British MPs debate Trump ban, label him 'crazy,' a 'buffoon,' a 'wazzock'

Story highlights

  • A petition to ban Donald Trump from the UK was debated in the UK's parliament Monday
  • MPs used the debate as a forum to slam the Republican presidential candidate's policies
  • But most felt a ban was unwise and would only risk making a martyr of him

London (CNN)Donald Trump is used to being the one doing the tough talk.

But on Monday the Republican presidential hopeful was on the receiving end of the harsh words -- with no opportunity of rebuttal -- as British MPs made their disdain for him clear during a parliamentary debate on whether to ban him from the country.
    In doing so, the parliamentarians served up blunter criticisms than some of his rivals for the Republican presidential nomination have landed, labeling the 69-year-old "poisonous," "a buffoon" and even a "wazzock" -- British slang for "a stupid or annoying person."
    "I don't think Donald Trump should be allowed within 1,000 miles of our shore," Jack Dromey, the Labour Party's shadow home affairs minister, told the assembled MPs.
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    The debate was triggered by a public petition launched in the wake of Trump's call to ban Muslims from the U.S., which called on the British parliament to ban Trump from the country for hate speech.
    It received more than 576,000 signatures -- more than five times the number required for MPs to consider sending the matter for debate in parliament.
    But the debate was non-binding, with no vote taken at the end, and was always going to be used by MPs as an opportunity to vent their thoughts on the divisive Republican under the protection of parliamentary privilege, which legally shields them from accusations of defamation or slander.
    And vent they did.

    'No valid points to make'

    "The person you're dealing with may be a successful businessman. He's also a buffoon and has the dangerous capability of saying the most obscene or insensitive things to attract attention," said Gavin Robinson, an MP for the Democratic Unionist Party.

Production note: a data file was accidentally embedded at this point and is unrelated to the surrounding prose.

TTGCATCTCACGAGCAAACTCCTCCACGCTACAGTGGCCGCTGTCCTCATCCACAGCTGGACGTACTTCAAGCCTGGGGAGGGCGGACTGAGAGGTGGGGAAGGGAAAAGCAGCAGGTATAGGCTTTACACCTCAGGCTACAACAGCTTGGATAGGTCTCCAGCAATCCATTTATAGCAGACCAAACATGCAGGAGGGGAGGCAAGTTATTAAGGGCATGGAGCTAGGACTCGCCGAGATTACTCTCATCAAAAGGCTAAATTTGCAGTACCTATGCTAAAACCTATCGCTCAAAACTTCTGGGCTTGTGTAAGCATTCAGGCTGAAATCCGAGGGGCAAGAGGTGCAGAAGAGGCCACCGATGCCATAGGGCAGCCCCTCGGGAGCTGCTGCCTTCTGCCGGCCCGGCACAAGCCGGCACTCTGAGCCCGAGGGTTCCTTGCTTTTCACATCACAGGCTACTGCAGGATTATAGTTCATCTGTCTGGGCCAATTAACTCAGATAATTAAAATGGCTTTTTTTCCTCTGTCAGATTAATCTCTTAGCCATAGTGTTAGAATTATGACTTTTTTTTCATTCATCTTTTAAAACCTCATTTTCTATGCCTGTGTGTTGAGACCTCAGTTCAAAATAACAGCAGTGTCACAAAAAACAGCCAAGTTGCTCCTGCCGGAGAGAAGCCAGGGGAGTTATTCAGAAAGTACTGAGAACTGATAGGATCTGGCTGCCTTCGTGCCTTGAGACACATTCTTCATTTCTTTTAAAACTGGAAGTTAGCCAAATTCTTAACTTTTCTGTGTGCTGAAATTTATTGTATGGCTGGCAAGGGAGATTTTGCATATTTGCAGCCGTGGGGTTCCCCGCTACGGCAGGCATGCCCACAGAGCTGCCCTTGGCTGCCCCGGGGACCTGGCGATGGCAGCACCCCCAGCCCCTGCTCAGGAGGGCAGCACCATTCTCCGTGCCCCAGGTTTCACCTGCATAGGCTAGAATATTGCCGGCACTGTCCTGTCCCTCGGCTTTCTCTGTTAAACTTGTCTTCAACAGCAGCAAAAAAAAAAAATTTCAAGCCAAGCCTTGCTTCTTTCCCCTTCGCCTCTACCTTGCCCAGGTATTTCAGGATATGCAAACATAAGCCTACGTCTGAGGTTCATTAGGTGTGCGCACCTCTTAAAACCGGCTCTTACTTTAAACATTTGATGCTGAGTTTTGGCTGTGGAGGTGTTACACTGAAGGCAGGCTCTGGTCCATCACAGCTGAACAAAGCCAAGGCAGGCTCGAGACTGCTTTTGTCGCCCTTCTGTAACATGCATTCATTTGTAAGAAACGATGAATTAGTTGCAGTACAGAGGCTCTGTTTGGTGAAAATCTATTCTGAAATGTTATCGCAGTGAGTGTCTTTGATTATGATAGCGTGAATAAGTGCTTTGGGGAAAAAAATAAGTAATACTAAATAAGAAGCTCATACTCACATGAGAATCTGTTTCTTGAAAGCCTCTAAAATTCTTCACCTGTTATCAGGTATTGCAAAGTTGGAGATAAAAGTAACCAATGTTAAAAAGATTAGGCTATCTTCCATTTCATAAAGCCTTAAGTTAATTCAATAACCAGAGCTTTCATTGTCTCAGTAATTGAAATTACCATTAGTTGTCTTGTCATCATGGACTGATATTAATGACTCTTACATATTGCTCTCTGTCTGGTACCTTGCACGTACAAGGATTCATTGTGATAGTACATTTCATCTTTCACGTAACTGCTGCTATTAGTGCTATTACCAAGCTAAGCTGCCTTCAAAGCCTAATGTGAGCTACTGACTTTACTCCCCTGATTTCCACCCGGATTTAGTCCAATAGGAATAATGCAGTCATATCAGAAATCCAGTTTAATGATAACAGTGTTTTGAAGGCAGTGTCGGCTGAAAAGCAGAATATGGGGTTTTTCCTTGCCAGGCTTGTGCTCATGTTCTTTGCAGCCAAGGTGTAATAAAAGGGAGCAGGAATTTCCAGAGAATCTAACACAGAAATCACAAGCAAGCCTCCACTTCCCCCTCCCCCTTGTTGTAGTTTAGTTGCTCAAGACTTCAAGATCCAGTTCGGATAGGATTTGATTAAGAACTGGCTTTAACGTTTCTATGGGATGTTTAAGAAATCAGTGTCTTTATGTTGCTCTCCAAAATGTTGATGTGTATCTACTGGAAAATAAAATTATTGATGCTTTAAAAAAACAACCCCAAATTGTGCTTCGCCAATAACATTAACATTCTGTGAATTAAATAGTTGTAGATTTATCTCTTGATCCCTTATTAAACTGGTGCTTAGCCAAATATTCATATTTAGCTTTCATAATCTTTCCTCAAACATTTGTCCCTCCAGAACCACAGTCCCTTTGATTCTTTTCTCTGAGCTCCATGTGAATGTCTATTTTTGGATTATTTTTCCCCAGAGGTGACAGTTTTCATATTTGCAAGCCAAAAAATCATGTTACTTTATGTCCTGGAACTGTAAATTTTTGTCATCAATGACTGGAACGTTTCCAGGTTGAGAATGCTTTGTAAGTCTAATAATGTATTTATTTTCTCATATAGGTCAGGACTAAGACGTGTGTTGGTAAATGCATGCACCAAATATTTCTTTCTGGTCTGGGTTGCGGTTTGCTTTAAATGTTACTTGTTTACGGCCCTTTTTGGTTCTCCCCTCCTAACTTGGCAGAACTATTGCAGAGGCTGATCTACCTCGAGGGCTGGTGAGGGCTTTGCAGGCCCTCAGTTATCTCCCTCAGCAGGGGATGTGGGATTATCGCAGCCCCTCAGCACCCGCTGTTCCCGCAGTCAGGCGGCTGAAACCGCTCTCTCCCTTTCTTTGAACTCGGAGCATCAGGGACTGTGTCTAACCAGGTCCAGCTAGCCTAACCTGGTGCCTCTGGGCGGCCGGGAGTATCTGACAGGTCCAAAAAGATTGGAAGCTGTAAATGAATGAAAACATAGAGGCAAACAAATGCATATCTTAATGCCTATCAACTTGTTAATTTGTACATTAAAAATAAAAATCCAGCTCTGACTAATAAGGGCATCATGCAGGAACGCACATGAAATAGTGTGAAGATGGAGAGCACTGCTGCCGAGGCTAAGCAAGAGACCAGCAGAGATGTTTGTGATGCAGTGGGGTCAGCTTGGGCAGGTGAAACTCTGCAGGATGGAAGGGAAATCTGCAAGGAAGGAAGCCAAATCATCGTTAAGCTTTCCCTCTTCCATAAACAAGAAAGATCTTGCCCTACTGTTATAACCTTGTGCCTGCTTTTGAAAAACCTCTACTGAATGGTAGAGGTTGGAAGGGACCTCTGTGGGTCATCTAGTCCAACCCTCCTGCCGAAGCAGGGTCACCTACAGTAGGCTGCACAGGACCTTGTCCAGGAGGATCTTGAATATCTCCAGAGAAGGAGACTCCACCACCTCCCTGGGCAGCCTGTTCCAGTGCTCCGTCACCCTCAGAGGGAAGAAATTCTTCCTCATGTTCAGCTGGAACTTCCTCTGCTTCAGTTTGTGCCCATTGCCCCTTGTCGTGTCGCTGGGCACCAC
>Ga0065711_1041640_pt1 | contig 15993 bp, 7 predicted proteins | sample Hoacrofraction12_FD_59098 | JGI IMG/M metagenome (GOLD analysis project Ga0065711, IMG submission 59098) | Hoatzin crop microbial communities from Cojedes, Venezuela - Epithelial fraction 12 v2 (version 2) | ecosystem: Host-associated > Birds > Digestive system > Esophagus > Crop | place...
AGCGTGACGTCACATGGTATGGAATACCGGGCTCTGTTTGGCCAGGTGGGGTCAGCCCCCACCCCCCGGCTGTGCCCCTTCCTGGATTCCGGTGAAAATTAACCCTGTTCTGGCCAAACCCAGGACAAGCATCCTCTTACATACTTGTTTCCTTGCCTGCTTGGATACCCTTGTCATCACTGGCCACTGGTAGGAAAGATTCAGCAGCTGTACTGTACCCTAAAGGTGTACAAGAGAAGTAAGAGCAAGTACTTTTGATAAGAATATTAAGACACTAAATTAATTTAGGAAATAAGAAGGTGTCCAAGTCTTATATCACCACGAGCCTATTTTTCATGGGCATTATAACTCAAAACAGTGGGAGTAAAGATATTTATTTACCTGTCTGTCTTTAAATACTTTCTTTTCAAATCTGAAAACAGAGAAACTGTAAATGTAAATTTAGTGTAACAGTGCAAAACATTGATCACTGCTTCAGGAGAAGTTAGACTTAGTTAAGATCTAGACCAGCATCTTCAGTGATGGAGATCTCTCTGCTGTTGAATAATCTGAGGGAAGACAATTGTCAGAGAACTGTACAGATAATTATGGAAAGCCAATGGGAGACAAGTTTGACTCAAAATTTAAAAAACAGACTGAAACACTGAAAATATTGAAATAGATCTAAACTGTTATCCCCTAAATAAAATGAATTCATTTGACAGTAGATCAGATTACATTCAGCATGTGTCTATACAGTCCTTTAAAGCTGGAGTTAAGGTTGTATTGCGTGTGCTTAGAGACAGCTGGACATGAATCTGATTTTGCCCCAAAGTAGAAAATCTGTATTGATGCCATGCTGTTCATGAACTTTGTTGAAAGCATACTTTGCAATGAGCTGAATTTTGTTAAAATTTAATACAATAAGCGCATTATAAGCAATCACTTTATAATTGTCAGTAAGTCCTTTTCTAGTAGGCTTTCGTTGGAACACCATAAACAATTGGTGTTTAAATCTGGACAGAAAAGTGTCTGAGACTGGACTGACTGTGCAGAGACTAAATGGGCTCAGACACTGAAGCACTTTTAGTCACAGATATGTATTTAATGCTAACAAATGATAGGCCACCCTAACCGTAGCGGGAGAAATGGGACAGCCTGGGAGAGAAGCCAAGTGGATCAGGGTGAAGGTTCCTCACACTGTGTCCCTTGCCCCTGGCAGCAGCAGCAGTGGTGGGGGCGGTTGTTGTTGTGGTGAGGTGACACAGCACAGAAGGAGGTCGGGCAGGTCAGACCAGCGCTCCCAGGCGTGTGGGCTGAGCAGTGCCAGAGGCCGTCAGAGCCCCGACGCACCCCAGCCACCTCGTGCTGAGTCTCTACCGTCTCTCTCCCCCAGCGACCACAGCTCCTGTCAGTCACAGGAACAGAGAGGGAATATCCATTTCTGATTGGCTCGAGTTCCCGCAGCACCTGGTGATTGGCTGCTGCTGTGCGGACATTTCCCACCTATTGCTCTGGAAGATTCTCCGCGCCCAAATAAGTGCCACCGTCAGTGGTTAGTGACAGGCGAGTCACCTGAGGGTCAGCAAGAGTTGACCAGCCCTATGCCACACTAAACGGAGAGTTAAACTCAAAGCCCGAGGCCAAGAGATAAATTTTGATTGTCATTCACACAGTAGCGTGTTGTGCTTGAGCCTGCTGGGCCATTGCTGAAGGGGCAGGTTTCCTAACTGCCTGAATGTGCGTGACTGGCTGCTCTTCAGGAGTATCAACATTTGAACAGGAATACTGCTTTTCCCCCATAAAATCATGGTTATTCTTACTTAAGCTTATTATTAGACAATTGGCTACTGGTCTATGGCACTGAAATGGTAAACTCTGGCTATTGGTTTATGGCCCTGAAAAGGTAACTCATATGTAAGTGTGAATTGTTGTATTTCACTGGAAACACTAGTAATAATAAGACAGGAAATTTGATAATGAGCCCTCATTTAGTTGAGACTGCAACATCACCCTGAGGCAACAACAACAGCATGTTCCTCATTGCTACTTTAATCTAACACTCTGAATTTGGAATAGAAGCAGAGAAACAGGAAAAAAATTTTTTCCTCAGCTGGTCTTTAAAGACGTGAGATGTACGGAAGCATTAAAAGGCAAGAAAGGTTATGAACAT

Victoria Atkins, an MP for the ruling Conservative Party, said Trump's "comments regarding Muslims are wrong."
    "His policy to close borders if he is elected as president is bonkers. And if he met one or two of my constituents in one of the many excellent pubs in my constituency, then they may well tell him that he is a wazzock."
    Her fellow Conservative MP Tom Tugendhat said he thought Trump was "crazy" and had "no valid points to make," while Labour MP Tulip Siddiq said his "poisonous" words risked "inflaming tension between vulnerable communities."

    Debate 'fueling publicity machine'

    About 50 of the UK's 650 members of parliament were present for the debate. But while all but one used the forum to criticize Trump -- especially his comments on Muslims -- most felt a ban was unwise, and only risked making a martyr of the politician, and boosting his electoral prospects.
    "I've heard of a number of cases where people have been excluded for incitement, for hatred," said Conservative MP Paul Scully.
    "I've never heard of one for stupidity, and I'm not sure that we should be starting now."
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    Labour MP Paul Flynn said that the "great danger" in attacking Trump was that "we can fix on him a halo of victimhood. We give him the role of martyrdom."
    Atkins remarked: "We are fueling this man's publicity machine by having this debate at all today."
    British Home Secretary Theresa May already has the power to ban certain visitors -- including those deemed nonconducive to the public good for reasons such as a record of hate speech -- but such a move would appear highly unlikely.
    British Prime Minister David Cameron has already said he is not in favor of a ban.

    Trump business: Debate 'absurd'

    Trump's camp responded to the debate via a statement from one of his companies Monday.
    Sarah Malone, executive vice president of Scotland-based Trump International Golf Links labeled the debate "ridiculous" and "absurd," saying the British Parliament was setting a "dangerous precedent" and "sending a terrible message to the world."
    But at least one of the MPs participating in the debate felt that the brash New Yorker was unlikely to be overly concerned about the opinions of a gathering of British MPs.
    "I'm not sure that he's going to be terribly worried about this debate," said Conservative MP Sir Edward Leigh.